Immunobiologie des infections virales
- Thèmes de recherche
- Membres de l’équipe
- Localisation / contact
- Measles Virus Biobanque
From viral invasion to evasion: Interplay between virus and innate immune response
Our studies aim to decipher the early steps of a virus infection including those leading to the activation of the cellular innate immunity to unravel their contribution to the virus replication cycle and resulting pathology. Our two favorite viruses are the Mononegavirales measles virus (MeV) and Nipah virus (NiV). Despite strong similarities of their replication machinery, these two viruses diverge by NiV showing much higher pathogenicity than MeV in humans with lethality up to 80% for the former virus. The interaction with a cellular receptor is a key early event in viral pathogenesis and the outcome of MeV interaction with two different cell surface receptors, CD46 and CD150 is under study. CD46, is used also by human herpesvirus 6 (HHV-6) and both viruses may therefore share some common features in pathogenesis, associated to this common receptor usage. Downstream the virus entry, we analyze the interaction of the virus with known pathogen Pattern Recognition Receptors (PRR), including RIG-I and MDA5 and look for virus ability to induce inflammatory cytokines in vitro and in vivo in animal models. We are particularly interested in the viral interaction with the activation of NF-kB pathway, the main regulator of inflammatory responses. Application of three model viruses, MeV, NiV and HHV-6, all of them associated with the induction of neuropathology in humans, provides an important comparative research platform for the analysis of different aspects of viral pathogenesis and new anti-viral treatments. Finally, novel aspects of innate antiviral responses are searched in fruit bat model, natural reservoir of Nipah virus, where this infection, highly severe in the other species, is apparently asymptomatic.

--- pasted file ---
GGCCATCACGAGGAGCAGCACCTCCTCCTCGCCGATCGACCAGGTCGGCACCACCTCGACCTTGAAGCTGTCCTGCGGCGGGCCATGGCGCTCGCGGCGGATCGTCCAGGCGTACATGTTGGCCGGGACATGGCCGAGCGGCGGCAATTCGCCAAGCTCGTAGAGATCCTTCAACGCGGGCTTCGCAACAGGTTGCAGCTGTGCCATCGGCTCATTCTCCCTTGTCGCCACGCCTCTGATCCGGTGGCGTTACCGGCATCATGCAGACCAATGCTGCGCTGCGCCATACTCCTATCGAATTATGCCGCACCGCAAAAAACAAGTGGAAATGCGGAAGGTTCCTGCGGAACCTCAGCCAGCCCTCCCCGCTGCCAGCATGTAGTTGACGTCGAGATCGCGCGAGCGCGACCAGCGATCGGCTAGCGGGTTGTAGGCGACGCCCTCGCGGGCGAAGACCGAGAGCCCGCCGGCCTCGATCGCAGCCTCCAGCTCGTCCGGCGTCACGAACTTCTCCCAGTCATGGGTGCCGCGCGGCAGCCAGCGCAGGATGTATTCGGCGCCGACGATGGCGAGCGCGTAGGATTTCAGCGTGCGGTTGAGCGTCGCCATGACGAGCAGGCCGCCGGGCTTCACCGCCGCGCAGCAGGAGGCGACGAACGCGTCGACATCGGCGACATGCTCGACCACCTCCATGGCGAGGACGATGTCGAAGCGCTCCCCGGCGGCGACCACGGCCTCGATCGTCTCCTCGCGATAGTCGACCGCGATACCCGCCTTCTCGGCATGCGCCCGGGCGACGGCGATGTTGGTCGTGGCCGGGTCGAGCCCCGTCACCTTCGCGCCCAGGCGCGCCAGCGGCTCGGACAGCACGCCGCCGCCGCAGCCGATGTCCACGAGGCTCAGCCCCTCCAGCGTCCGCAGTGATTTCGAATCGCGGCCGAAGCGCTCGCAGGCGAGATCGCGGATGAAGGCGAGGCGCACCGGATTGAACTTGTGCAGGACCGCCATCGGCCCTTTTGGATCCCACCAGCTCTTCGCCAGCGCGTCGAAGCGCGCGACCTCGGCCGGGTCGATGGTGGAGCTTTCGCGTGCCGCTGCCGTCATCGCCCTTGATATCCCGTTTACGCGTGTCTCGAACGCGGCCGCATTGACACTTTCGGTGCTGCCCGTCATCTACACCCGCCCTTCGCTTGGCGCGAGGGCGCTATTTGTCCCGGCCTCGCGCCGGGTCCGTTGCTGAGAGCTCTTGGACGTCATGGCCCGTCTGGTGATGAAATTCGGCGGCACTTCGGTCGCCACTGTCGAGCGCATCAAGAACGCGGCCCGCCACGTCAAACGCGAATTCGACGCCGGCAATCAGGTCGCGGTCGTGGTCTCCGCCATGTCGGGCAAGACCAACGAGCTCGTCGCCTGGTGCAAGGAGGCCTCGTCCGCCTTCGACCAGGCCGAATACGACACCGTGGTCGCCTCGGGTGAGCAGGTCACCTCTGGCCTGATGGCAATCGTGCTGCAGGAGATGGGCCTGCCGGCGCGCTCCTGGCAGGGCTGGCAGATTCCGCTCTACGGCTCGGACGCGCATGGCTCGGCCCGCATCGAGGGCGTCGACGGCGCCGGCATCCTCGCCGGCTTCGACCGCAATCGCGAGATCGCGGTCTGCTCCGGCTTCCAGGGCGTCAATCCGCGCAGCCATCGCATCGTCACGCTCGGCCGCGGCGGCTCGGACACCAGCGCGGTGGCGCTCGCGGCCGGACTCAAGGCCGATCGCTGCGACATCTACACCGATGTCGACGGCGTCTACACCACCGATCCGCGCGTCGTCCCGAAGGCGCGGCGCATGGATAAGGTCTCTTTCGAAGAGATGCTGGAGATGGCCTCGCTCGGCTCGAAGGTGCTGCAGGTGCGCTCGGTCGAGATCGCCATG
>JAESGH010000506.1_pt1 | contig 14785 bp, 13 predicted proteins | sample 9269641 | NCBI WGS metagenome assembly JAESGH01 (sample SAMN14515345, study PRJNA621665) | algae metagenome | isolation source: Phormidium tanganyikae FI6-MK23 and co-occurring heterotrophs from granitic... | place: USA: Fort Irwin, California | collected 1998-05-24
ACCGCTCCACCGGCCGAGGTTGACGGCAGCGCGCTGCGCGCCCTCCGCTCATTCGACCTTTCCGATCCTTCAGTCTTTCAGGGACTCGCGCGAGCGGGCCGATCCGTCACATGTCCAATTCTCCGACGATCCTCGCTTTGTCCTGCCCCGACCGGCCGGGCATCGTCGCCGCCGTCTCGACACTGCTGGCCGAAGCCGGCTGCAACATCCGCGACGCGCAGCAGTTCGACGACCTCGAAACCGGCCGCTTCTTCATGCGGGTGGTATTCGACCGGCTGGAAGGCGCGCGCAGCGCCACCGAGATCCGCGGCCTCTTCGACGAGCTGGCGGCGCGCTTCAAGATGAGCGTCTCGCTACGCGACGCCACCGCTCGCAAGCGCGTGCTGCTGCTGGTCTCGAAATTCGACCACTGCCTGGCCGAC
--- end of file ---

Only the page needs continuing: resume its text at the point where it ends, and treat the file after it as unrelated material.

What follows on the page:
Our projects combine approaches starting from the molecular level studies of virus-cell interaction, via cellular analysis up to the more integrative analysis of viral pathogenesis in the animal models. These studies may reveal the particular properties of virus interaction with the innate immune response, reflecting common and/or different features for RNA and DNA viruses and open new avenues to better understanding of viral pathogenesis.